NOT ONLY SOLITARY
One of the best chapters in Lit! is the one where Reinke discusses the benefits of reading together, with other Christians. Once we shelve (pun intended) the notion that reading is only a solitary exercise, we open ourselves up to a world of opportunities – to learn and to teach, to bless and to be blessed.
Reinke’s own love for reading was sparked by a pastor who took the time to walk him through his library of books. “All Christian readers,” Reinke adds, “have an opportunity to encourage other readers in the same way.
We fail to see God’s plan for books if we view reading as nothing more than a discipline done in isolation and for nothing more than personal edification. (p. 159)
Reading together is especially beneficial in the case of theology. Christians are, after all, people of the Book, and we should value opportunities to mine the treasures of theology with other Christians. “Theology,” says Reinke, “is especially suited for reading within the community of faith, because the community shares a personal stake in its promises.”
Marilynn Robinson puts it this way:
Good theology is always a kind of giant and intricate poetry, like epic or saga. It is written for those who know the tale already, the urgent messages and the dying words, and who attend to its retelling with a special alertness, because the story has a claim on them and they on it.
Reading theology together with Christian friends, as Reinke explains, “provides us with a place for collective discernment, and a place for spiritual illumination. And those are sweet moments!”
FAMILY AND FRIENDS
All this talk of “reading together” reminds me of family worship in my own house – we read, we pray, and we discuss. These are glorious truths we are studying here… so why would we not talk about them? How could we not?
I’m also reminded of worship in the Pliego household – which (as I quickly discovered during my vacation there) proceeds in almost identical fashion. Reading was done, and discussion began almost immediately afterwards. And it wasn’t a thin, forced, dispassionate kind of discussion either – it was full, it was genuine, and it was alive.
Sweet moments, indeed.
FEEL FREE TO DISAGREE
Reading together often requires us to agree to disagree: not just with each other, but with the author as well. Reinke says,
Disagreements can become rich and rewarding discussions in themselves, because it suggests that the group is engaged, thinking, and discerning… The amount of unified disagreement with an author has often caught me off guard. But I have come to cherish these opportunities. Reading groups have helped shape my discernment in ways few other contexts can provide. And no other setting has more convinced me that Scripture is the only book that is perfect, sufficient, eternal, and transcendent. (p. 161)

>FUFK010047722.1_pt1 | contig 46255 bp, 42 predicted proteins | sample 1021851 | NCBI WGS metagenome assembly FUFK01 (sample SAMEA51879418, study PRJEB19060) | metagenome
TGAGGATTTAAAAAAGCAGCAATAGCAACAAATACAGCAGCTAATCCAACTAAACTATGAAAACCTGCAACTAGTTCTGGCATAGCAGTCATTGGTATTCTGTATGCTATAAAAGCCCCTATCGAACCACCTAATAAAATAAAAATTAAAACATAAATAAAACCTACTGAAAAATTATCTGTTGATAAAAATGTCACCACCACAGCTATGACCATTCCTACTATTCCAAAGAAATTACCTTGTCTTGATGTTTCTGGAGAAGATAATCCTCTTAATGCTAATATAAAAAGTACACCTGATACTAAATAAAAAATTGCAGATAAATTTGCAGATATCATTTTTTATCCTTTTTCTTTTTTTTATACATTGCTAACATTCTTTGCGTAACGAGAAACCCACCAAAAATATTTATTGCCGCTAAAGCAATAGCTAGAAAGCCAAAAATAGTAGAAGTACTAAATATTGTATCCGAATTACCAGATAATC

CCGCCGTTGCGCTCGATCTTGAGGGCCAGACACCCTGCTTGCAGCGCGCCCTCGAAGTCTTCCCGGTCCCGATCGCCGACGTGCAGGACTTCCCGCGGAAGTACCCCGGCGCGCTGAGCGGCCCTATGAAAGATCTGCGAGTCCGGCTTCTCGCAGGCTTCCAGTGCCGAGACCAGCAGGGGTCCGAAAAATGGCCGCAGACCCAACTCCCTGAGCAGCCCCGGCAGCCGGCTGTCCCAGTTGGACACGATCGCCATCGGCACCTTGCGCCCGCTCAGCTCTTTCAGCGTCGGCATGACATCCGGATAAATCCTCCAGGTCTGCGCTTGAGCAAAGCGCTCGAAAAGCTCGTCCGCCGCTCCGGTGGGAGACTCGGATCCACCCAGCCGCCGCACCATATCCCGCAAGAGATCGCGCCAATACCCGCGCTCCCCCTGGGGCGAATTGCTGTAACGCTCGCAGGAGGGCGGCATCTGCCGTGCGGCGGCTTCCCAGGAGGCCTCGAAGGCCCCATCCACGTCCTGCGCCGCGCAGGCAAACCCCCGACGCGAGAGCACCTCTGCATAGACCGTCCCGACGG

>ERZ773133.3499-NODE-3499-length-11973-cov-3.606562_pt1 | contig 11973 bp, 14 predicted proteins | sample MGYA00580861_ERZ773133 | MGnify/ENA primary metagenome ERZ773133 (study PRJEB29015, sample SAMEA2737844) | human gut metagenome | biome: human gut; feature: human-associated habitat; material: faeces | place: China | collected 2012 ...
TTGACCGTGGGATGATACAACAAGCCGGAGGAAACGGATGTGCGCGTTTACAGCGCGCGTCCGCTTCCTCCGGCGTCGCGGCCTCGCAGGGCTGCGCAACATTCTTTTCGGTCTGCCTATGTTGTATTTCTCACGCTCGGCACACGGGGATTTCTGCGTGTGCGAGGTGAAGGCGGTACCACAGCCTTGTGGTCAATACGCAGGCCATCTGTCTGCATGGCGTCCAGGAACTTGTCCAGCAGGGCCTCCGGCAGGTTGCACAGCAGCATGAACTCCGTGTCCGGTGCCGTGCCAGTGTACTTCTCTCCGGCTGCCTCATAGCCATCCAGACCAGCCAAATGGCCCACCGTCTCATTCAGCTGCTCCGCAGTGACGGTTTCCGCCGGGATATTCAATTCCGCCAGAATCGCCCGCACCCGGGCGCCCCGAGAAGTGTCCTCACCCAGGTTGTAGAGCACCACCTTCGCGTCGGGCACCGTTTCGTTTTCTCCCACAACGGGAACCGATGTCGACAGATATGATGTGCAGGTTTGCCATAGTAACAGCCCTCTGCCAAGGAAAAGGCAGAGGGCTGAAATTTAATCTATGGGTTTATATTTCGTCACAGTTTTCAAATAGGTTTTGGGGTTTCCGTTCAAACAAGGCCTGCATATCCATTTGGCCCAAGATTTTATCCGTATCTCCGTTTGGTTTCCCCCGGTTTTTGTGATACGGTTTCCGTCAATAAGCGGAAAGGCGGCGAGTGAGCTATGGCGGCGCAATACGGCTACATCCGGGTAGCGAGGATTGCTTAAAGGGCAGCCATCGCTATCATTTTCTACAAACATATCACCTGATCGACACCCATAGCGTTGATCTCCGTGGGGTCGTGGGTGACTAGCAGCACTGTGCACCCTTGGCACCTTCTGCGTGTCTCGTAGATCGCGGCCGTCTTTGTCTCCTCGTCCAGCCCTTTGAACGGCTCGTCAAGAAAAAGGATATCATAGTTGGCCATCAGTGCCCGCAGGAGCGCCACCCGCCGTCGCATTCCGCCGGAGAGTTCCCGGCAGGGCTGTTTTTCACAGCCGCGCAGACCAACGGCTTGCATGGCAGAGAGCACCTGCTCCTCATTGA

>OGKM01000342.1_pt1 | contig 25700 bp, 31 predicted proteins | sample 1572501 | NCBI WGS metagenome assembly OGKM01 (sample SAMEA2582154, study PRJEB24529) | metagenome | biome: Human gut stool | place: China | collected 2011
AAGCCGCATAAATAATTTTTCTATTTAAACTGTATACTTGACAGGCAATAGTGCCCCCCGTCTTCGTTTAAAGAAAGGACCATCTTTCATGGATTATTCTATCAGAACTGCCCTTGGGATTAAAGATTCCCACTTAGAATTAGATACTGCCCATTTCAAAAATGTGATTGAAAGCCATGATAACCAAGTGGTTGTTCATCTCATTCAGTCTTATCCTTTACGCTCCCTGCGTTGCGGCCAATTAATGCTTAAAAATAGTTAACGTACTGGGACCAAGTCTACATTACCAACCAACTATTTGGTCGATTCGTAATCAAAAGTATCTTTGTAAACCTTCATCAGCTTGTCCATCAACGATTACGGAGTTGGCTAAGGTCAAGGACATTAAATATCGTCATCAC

I got to experience some of that first-hand at the Pliegos, where collective disagreement with a particular author surfaced more than once. The reader would close the book, and for about ten seconds, pregnant silence would reign. Glances were exchanged around the table, and occasionally, one of us would cough – the kind of cough you cough when deciding how to voice your disagreement in the most coherent way possible.
Then someone spoke.
And then everyone spoke.
Viola. Rich and rewarding is right.
I love how Reinke likens literacy and good books to nails. Disciplined reading helps us to set those nails. And reading together with our brothers and sisters in Christ helps us sink some of those nails into our hearts and minds.
If you’re like me, you know only a few select ideas will be sunk deeply into your long-term memory. That’s the reality of reading books. Most nails are set, but never sunk. A good reading group will determine which of the nails to drive tight and which nails to leave hanging. But choose carefully. It’s the ideas and passages from books that are discussed most carefully with friends that are sunk the furthest into the mind, and those sunk the furthest are the ones you will carry the longest. Those are the truths that remain on the tongue when you trade with other needy sinners in your life.
While reading is mostly a solitary task – and a very important one – comprehension is a community project. I am convinced that we forget so much of what we read not because we are poor readers, rather, I believe we forget so much of what we read because we are selfish readers. And we all suffer because of it. (p. 163)